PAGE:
Insect pollinators, such as bees, butterflies, and wasps, are an important part of food production for humans and wildlife, and for plant reproduction in Minnesota and the world. Unfortunately, pollinator populations in the U.S. have been falling for decades. Both the Minnesota state legislature and the White House have issued official policy that prioritizes this issue for all of us.
Vegetation restoration and pollinator management are intricately related. In an effort to merge the best science from both fields, and also have a broad public impact stemming from today’s unprecedented public interest, Great River Greening has formed two working partnerships that combine elements of pollinator habitat, research, and citizen engagement. Funding partners so far have included State of Minnesota, Union Pacific Foundation, South Washington Watershed District, City of Mendota Heights, and National Fish and Wildlife Foundation.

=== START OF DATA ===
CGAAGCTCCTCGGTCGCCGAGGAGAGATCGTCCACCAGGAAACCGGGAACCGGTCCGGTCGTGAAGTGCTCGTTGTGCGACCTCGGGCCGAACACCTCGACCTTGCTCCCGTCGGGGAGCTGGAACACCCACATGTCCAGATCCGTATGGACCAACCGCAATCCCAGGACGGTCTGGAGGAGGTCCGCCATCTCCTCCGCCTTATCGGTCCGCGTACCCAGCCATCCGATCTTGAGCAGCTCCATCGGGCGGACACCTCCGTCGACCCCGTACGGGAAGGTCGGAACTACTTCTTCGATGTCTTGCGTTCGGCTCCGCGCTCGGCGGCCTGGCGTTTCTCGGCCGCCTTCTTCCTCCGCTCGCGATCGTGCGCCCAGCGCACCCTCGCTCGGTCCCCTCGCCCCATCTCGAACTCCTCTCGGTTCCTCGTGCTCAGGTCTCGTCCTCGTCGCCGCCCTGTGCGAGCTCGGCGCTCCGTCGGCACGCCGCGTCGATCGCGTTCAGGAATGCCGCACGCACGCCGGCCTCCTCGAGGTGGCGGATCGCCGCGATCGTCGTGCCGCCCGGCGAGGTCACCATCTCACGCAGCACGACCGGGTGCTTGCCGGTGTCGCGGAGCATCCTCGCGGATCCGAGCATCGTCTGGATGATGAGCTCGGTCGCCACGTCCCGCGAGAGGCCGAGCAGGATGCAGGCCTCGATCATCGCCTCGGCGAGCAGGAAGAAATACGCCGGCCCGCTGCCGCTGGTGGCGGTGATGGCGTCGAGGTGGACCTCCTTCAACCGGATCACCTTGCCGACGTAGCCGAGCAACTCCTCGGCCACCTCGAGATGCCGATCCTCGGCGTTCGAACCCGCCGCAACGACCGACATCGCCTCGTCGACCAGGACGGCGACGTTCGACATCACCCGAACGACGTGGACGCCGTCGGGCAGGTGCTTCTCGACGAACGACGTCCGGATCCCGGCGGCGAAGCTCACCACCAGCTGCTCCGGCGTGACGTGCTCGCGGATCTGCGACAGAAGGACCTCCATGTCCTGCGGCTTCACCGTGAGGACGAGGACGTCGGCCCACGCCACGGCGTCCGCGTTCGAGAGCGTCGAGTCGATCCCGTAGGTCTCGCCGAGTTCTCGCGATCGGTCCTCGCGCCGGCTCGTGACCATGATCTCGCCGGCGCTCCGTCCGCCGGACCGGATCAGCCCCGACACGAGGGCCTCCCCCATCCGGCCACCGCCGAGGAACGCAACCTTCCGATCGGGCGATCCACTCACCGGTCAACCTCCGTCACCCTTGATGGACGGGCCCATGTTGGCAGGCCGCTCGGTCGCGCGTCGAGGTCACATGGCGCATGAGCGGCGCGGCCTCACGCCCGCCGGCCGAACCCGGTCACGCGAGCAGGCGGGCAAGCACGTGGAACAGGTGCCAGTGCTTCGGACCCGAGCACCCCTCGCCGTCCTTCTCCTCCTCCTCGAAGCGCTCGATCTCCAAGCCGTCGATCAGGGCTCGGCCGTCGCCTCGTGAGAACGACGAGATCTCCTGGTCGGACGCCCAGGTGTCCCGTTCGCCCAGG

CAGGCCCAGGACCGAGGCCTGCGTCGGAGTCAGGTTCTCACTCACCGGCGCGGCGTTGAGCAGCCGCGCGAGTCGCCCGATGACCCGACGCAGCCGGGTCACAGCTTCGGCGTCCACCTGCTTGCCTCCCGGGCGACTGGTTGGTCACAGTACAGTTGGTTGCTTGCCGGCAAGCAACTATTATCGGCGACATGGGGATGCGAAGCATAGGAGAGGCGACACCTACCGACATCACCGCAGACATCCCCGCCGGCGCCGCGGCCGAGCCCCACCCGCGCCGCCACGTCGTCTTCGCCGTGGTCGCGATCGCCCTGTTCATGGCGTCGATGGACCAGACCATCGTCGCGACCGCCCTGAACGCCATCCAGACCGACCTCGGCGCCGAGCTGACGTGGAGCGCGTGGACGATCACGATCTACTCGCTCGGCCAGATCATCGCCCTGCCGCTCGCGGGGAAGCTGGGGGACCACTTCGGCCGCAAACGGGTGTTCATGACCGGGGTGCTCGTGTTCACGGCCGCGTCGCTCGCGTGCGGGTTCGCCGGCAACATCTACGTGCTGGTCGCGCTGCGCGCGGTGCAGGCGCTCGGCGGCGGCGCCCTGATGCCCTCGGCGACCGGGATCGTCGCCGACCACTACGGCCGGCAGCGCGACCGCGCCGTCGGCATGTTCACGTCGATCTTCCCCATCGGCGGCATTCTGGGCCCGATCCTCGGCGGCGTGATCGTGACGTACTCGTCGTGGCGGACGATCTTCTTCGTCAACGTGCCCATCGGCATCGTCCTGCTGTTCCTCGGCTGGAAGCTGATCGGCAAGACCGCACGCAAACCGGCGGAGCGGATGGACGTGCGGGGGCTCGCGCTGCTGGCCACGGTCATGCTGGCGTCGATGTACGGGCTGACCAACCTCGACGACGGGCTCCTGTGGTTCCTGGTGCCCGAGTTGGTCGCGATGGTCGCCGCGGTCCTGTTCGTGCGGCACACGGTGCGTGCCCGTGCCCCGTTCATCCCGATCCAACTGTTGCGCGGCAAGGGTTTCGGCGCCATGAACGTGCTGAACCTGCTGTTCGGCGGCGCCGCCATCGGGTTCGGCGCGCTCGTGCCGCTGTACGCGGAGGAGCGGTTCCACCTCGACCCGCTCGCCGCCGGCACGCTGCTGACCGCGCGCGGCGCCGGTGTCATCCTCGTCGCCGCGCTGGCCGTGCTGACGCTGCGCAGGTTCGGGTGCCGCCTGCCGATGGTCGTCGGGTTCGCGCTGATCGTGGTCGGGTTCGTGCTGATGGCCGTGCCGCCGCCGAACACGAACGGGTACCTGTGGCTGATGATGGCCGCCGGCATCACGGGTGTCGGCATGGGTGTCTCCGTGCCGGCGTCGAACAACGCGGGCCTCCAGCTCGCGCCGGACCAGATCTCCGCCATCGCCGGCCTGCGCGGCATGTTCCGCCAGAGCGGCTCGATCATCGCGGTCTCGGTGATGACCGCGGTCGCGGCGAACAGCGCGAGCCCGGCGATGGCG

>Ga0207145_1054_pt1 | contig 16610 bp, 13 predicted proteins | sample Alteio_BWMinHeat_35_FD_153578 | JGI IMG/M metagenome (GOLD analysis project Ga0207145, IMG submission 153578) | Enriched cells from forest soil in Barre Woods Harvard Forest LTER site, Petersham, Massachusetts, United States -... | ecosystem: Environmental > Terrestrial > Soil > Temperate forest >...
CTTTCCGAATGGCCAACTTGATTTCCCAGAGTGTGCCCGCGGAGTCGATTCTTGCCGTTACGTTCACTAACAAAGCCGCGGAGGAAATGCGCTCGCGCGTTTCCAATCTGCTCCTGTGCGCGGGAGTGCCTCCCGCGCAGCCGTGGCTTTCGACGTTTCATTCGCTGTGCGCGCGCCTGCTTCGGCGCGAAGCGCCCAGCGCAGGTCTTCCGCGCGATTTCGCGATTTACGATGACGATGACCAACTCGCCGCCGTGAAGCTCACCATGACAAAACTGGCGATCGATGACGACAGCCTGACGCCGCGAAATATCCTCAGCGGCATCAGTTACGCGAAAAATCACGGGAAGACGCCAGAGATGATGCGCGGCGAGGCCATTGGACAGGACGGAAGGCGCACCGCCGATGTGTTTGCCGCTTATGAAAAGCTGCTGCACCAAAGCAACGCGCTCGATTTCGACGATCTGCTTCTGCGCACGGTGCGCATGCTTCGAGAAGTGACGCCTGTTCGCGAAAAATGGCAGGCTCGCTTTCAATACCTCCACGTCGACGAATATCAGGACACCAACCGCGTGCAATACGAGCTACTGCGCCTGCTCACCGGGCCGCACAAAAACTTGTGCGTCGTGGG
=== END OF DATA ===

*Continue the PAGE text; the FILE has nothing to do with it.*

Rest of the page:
Monarch Butterfly Conservation Partnership
Led by Great River Greening, a large partnership of conservation organizations and government agencies (including U.S. Fish & Wildlife Service, Soil and Water Conservation Districts and County Parks) are working together to address the plight of the Monarch butterfly through coordinated and targeted restoration/enhancement work across the Minneapolis-Saint Paul Metropolitan Area and adjacentAnoka Sand Plain in east-central Minnesota. Private match dollars will help us to leverage a recent $110,000 grant from the National Fish and Wildlife Foundation, one of 20 grants recently awarded for this topic, and the only one in Minnesota.
Habitat Restoration: Many targeted projects include areas formally cropped or otherwise disturbed, which offer limited nectar or larval food resources for the Monarch butterfly. We will restore 1343 acres of prairie, savanna and shoreland habitat through site prep, seeding of a diverse native seed mix (rich in milkweed and Monarch nectar plants), and subsequent management to ensure restoration efforts are successful and persist.